James E. McLaughlin:

    I —

    Hugo L. Black:

    I know that hit in Alabama.

    James E. McLaughlin:

    I, I wouldn’t — I wouldn’t call it a federal license Your Honor.

    Hugo L. Black:

    But one of those things just stuck up at your place of business to show that you at least – if not licensed, running against the law for them to sell whisky.

    James E. McLaughlin:

    This Court considered that question many years ago in the license tax cases and held that when Congress charges a person a tax to operate even though his business is illegal, and that was exactly the same question people were selling liquor and other items which were legal in some states and illegal in others.

    This Court said Congress is not giving the man a license to operate.

    Congress is merely charging him a tax which Congress is perfectly privileged to do and that if the state wants to enforce its laws against them, passed laws legalizing or prohibiting these activities, that’s up to the states.

    But we give them no license to operate that the statutes are quite clear.

    We don’t in anyway say to them what you are doing is permissible.

    Hugo L. Black:

    Just gave them the right to justify the federal government is concerned.

    James E. McLaughlin:

    We’re not going to come after them if they pay their taxes.

    And the same thing is true, I would like to emphasize very strongly on a large number of other excise taxes.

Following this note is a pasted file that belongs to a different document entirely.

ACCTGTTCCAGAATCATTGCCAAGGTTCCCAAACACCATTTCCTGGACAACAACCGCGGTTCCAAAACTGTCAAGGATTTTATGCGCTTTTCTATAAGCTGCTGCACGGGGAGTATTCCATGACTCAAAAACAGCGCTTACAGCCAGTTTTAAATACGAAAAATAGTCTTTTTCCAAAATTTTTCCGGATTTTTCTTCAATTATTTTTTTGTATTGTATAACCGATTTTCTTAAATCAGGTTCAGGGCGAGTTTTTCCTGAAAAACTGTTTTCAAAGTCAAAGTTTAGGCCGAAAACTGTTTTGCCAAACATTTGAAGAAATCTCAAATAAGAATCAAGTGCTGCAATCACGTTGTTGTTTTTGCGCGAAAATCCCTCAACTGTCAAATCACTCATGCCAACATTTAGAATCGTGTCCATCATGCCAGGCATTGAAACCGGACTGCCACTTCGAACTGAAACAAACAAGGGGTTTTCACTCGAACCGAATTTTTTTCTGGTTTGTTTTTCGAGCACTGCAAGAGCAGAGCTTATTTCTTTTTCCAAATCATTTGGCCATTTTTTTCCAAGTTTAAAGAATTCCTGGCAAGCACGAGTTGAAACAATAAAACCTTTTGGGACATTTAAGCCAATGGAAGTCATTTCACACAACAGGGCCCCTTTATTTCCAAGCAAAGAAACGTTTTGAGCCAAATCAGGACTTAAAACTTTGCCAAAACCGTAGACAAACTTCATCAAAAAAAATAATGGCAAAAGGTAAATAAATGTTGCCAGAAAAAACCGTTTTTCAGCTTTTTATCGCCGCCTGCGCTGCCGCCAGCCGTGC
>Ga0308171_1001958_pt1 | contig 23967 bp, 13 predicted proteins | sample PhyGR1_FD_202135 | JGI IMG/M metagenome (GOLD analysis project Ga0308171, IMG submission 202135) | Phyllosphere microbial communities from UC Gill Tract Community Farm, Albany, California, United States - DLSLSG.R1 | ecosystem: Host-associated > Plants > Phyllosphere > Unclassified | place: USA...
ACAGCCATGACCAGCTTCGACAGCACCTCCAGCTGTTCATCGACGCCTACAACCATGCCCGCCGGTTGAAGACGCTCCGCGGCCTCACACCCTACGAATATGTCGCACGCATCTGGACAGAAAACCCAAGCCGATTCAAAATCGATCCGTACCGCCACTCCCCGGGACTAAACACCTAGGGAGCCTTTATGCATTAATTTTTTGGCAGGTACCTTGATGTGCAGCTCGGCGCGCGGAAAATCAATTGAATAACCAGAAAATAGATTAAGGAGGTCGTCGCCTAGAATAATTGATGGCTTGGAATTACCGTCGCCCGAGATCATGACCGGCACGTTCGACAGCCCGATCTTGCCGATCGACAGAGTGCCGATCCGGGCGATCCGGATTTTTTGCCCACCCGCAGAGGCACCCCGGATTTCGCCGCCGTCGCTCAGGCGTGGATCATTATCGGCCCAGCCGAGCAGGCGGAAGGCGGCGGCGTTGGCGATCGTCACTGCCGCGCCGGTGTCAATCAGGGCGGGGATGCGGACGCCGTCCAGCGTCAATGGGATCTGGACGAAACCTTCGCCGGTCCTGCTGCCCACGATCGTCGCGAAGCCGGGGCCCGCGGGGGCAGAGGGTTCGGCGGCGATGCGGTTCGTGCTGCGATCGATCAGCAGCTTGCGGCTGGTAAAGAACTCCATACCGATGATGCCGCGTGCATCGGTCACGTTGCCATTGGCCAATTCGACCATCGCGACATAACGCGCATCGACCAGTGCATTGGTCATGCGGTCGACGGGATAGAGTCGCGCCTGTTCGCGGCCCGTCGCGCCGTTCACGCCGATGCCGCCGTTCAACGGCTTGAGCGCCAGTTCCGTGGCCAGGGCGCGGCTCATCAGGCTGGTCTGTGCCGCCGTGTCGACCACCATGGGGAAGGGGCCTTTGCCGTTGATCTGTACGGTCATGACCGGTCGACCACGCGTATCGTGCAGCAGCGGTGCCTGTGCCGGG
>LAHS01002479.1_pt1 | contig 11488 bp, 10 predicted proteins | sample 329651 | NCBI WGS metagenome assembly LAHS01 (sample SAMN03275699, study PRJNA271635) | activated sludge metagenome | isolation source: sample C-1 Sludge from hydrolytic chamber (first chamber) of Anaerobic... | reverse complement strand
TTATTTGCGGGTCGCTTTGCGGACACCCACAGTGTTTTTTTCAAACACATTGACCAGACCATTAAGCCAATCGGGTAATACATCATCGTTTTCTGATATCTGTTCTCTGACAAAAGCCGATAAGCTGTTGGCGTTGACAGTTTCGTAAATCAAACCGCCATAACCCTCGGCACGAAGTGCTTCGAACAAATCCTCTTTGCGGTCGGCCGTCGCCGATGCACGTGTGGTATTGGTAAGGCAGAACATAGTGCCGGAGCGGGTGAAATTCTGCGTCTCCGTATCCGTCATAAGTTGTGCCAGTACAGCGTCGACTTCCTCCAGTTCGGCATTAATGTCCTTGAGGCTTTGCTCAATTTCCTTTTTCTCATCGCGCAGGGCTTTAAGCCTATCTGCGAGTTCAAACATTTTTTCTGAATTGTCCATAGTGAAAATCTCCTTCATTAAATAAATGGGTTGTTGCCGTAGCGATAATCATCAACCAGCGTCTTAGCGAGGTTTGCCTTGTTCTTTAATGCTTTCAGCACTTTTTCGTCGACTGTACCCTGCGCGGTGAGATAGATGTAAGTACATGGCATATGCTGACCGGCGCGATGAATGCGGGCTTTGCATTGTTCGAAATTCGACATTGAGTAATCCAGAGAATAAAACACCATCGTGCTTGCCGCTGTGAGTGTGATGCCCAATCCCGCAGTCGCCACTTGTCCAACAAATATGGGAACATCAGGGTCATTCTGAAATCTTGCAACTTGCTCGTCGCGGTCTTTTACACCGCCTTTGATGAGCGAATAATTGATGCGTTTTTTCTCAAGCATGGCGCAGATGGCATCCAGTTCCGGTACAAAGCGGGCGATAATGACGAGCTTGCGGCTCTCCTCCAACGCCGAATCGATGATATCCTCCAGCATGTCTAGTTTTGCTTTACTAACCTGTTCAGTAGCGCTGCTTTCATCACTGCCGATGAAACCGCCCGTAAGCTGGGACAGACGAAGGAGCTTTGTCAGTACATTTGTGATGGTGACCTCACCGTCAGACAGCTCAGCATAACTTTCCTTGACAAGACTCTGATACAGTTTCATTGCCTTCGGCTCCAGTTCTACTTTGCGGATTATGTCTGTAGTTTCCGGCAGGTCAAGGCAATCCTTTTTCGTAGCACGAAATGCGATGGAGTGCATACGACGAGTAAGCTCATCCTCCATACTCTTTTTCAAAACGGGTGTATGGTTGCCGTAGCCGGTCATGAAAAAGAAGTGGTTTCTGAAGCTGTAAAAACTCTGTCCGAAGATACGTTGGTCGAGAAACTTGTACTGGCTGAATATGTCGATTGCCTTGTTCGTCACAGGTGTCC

This isn’t the only tax where this Court is going to have the problem here in question.

    There has traditionally been as a tax as I say on jewelry and furs running as high as 30% gross.

    Take a man who is engaged primarily in selling, hot jewelry and furs, is he exempted from this tax?

    Because if he paid the tax, he would be admitting that he was selling jewelry and furs.

    Don’t forget he was indicted under state law.

    His primary defense would be I never sold jewelry and furs.

    That’s — that’s a very likely defense.

    Same thing is true of, of Bucket Shops as Your Honors pointed out or boiler rooms or any other security operations —

    Abe Fortas:

    Where and when?

    James E. McLaughlin:

    — because there’s a Federal Tax — there’s a Federal tax on the transfer of securities.

    If —

    Abe Fortas:

    Suppose there were an excise tax on receiving stolen property, profits from this — the business overseeing stolen property and that the tax were precisely the same as this in terms of its administration.